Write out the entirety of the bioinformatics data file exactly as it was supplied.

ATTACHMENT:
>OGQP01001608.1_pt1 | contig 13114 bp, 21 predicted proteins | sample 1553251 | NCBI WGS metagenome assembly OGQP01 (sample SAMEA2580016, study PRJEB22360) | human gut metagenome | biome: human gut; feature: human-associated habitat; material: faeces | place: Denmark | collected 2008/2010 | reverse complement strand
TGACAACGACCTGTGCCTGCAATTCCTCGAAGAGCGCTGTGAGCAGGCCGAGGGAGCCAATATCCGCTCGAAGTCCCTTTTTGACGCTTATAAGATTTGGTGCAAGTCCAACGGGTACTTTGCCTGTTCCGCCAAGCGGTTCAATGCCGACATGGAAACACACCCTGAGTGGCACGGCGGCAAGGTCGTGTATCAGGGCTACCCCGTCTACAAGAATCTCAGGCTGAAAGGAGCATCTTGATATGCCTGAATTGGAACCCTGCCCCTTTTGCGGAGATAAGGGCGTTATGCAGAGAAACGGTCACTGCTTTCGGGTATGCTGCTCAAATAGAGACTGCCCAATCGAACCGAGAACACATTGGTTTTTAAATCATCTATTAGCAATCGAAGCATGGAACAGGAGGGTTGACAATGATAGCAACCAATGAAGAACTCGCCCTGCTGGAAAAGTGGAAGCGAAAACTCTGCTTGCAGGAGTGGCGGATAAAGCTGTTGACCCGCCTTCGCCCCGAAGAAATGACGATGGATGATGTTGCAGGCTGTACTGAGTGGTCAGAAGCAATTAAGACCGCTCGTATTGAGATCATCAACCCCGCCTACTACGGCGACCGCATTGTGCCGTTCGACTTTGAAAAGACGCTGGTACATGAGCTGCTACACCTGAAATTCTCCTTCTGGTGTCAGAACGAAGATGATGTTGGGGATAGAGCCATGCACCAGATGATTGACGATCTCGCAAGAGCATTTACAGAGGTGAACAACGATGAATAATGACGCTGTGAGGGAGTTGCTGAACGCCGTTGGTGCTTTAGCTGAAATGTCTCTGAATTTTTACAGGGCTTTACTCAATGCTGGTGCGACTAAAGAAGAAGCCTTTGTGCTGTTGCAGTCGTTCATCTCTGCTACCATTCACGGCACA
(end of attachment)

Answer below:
>OGQP01001608.1_pt1 | contig 13114 bp, 21 predicted proteins | sample 1553251 | NCBI WGS metagenome assembly OGQP01 (sample SAMEA2580016, study PRJEB22360) | human gut metagenome | biome: human gut; feature: human-associated habitat; material: faeces | place: Denmark | collected 2008/2010 | reverse complement strand
TGACAACGACCTGTGCCTGCAATTCCTCGAAGAGCGCTGTGAGCAGGCCGAGGGAGCCAATATCCGCTCGAAGTCCCTTTTTGACGCTTATAAGATTTGGTGCAAGTCCAACGGGTACTTTGCCTGTTCCGCCAAGCGGTTCAATGCCGACATGGAAACACACCCTGAGTGGCACGGCGGCAAGGTCGTGTATCAGGGCTACCCCGTCTACAAGAATCTCAGGCTGAAAGGAGCATCTTGATATGCCTGAATTGGAACCCTGCCCCTTTTGCGGAGATAAGGGCGTTATGCAGAGAAACGGTCACTGCTTTCGGGTATGCTGCTCAAATAGAGACTGCCCAATCGAACCGAGAACACATTGGTTTTTAAATCATCTATTAGCAATCGAAGCATGGAACAGGAGGGTTGACAATGATAGCAACCAATGAAGAACTCGCCCTGCTGGAAAAGTGGAAGCGAAAACTCTGCTTGCAGGAGTGGCGGATAAAGCTGTTGACCCGCCTTCGCCCCGAAGAAATGACGATGGATGATGTTGCAGGCTGTACTGAGTGGTCAGAAGCAATTAAGACCGCTCGTATTGAGATCATCAACCCCGCCTACTACGGCGACCGCATTGTGCCGTTCGACTTTGAAAAGACGCTGGTACATGAGCTGCTACACCTGAAATTCTCCTTCTGGTGTCAGAACGAAGATGATGTTGGGGATAGAGCCATGCACCAGATGATTGACGATCTCGCAAGAGCATTTACAGAGGTGAACAACGATGAATAATGACGCTGTGAGGGAGTTGCTGAACGCCGTTGGTGCTTTAGCTGAAATGTCTCTGAATTTTTACAGGGCTTTACTCAATGCTGGTGCGACTAAAGAAGAAGCCTTTGTGCTGTTGCAGTCGTTCATCTCTGCTACCATTCACGGCACA